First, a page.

ATLANTIC CITY, N.J. (AP) — A New York hedge fund that lent money to Atlantic City's Ocean Resort Casino is assuming ownership of it.

Luxor Capital Group was identified as the new owner in a press release Monday from the casino. The company, which is not related to the Luxor casino in Las Vegas, will take over the ownership interest of Bruce Deifik (DIE'-fick) and his family.

Luxor Capitol will assume control once it receives interim authority to own a casino. Until it gets that approval, which could come within three to four months, a trust will be created for the casino's temporary ownership.

Once Luxor Capital completes a promised $70 million investment into the property, a trustee will be appointed to oversee the trust until the company is deemed suitable to hold a casino license in New Jersey.

The casino-hotel plans to operate normally during the transition. The ownership change comes less than seven months after the property's re-opening.

"We are incredibly proud of the progress our team members have made in establishing Ocean Resort Casino as one of the premier gaming and leisure destinations in the United States," said Frank Leone, the casino's CEO. "We are thankful for the support we have received from the broader Atlantic City and New Jersey community and look forward to an exciting 2019."

Deifik, who earlier this month said he would retain a small, non-controlling interest in the casino, will have no ownership of it at all. In announcing the casino would change hands earlier this month, Deifik said the new ownership would invest $70 million to help get the property through the slow winter months.

Ocean Resort was one of two formerly shuttered casinos that reopened the same day last June, along with Hard Rock.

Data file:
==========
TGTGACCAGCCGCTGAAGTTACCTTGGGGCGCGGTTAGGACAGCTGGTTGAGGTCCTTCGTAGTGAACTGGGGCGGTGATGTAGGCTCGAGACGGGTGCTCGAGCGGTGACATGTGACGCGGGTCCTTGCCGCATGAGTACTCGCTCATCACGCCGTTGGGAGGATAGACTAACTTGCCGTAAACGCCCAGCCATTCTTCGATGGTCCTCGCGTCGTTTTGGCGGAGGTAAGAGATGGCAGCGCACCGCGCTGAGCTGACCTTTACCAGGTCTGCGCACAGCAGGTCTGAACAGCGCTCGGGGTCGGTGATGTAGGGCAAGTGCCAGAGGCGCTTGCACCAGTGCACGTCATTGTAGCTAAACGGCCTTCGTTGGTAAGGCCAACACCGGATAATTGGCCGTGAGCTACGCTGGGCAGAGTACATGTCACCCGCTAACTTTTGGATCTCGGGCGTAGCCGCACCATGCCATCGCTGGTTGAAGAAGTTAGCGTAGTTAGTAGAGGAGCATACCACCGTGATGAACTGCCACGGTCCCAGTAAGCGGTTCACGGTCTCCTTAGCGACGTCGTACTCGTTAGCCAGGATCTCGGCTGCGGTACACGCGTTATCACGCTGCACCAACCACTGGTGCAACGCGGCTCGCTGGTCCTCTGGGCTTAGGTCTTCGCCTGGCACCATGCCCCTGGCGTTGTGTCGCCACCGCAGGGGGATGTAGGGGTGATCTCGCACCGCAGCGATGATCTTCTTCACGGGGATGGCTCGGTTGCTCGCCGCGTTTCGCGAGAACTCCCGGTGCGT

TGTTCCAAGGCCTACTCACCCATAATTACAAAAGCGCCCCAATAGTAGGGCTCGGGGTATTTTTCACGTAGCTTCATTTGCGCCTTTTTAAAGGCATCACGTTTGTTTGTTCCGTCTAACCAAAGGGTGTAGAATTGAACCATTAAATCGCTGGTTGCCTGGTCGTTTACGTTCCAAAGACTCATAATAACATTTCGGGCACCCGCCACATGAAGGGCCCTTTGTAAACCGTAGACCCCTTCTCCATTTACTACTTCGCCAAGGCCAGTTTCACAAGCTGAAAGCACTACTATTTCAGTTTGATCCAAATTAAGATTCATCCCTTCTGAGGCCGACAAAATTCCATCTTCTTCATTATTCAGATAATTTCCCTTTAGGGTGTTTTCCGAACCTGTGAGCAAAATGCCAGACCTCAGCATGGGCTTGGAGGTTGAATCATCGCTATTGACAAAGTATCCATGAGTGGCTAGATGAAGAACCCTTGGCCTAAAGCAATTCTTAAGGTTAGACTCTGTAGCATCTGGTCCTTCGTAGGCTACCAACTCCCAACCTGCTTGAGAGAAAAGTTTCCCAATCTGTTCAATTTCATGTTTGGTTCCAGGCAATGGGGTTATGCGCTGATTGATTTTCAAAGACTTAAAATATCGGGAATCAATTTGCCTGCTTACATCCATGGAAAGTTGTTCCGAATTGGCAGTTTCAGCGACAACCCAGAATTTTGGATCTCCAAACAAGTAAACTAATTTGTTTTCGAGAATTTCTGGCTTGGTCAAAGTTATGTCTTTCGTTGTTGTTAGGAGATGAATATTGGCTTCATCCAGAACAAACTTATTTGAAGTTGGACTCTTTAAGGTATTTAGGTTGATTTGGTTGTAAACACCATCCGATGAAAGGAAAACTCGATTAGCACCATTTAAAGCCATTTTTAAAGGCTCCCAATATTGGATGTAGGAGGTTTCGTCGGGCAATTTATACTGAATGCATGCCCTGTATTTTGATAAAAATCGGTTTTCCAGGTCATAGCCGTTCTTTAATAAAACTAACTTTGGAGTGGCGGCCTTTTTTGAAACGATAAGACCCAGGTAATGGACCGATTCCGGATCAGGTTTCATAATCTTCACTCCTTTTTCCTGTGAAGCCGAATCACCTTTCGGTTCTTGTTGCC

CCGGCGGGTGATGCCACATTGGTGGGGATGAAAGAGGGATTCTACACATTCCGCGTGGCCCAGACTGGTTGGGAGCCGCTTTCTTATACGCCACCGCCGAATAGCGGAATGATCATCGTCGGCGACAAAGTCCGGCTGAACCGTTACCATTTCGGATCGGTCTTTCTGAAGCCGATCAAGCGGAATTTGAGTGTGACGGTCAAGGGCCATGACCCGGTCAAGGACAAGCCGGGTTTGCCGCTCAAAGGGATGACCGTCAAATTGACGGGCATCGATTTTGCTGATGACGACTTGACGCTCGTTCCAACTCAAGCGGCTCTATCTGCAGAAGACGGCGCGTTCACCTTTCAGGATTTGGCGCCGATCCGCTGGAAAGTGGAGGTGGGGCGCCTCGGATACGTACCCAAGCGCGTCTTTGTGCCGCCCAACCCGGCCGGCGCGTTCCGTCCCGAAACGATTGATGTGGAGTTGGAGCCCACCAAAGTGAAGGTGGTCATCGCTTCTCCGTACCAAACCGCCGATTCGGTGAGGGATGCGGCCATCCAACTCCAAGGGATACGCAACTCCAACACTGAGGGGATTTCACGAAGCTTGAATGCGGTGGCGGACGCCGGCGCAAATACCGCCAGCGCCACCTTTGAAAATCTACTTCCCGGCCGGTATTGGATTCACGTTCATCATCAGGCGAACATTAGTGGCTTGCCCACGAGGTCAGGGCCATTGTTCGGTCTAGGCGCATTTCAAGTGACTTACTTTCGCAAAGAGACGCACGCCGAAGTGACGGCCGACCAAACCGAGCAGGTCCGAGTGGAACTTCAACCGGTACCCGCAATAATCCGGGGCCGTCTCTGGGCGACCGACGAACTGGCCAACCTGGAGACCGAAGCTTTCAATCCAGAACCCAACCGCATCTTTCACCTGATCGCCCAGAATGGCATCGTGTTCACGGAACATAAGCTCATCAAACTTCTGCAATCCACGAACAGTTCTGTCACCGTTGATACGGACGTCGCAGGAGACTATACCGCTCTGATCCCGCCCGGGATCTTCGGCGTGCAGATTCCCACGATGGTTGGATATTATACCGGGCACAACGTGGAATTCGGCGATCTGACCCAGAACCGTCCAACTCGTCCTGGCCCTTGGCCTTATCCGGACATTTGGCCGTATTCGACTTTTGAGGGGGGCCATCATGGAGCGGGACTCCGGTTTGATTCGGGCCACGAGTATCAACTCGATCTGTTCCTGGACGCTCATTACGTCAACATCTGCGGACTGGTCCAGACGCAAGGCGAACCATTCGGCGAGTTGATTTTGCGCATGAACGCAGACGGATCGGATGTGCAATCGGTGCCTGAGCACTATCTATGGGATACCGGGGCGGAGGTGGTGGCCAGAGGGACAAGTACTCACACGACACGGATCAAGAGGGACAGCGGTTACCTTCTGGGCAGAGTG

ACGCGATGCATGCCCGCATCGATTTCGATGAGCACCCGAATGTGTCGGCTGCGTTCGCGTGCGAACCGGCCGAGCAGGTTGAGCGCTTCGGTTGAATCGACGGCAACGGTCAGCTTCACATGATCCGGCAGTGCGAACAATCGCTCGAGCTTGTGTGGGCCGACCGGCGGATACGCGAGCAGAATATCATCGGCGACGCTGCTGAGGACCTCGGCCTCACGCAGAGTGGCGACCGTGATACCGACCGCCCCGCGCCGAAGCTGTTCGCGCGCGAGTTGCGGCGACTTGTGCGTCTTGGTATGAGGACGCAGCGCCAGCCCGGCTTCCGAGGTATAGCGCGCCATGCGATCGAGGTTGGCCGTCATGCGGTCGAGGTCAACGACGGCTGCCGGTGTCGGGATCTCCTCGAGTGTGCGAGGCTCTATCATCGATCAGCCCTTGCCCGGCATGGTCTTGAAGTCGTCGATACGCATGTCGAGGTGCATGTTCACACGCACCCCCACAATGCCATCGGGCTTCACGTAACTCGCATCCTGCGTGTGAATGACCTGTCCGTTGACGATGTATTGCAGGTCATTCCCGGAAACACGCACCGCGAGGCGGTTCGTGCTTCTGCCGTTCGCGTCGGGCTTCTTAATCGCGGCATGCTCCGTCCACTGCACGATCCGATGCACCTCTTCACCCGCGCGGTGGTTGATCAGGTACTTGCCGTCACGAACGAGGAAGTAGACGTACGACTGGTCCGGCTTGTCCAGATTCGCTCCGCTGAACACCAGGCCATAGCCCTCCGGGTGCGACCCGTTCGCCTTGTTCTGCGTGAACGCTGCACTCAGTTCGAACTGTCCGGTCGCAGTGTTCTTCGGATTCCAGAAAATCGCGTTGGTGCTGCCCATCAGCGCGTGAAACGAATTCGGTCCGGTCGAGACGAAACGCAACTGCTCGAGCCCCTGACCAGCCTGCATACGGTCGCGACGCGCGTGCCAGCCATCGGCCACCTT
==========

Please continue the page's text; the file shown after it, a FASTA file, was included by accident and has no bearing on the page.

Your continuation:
The reopenings brought Atlantic City's casino total to nine, shortly after five casinos had shut down in a market that could not support them all. The Atlantic Club, Showboat, Revel and Trump Plaza all closed in 2014, and the Trump Taj Mahal closed in 2016. (The Taj Mahal reopened as Hard Rock last year.)

The revival of the two casinos immediately raised questions as to whether Atlantic City was making the same mistake that led to the first wave of shutdowns: having too many for all to thrive.

In its first incarnation as Revel, the $2.4 billion casino lasted just over two years before closing in 2014. Florida developer Glenn Straub bought it out of bankruptcy court for $82 million, and sold it last year to Deifik, a Colorado developer, for $200 million.

Deifik decided to buy the casino sight unseen on the recommendation of his advisers, and set about renovating it, adding an indoor golf facility and one of the state's most extensive sports betting facilities.

He and his management team said they were confident they had fixed what went wrong with Revel. Deifik reconfigured the maze-like casino floor, allowed smoking on it again, welcomed gamblers of all income and playing levels, and placed a premium on customer service.

He took over Ocean Resort with far less debt than what sank Revel. But the casino's gambling revenue remains near the bottom of the pack along Atlantic City's nine casinos.

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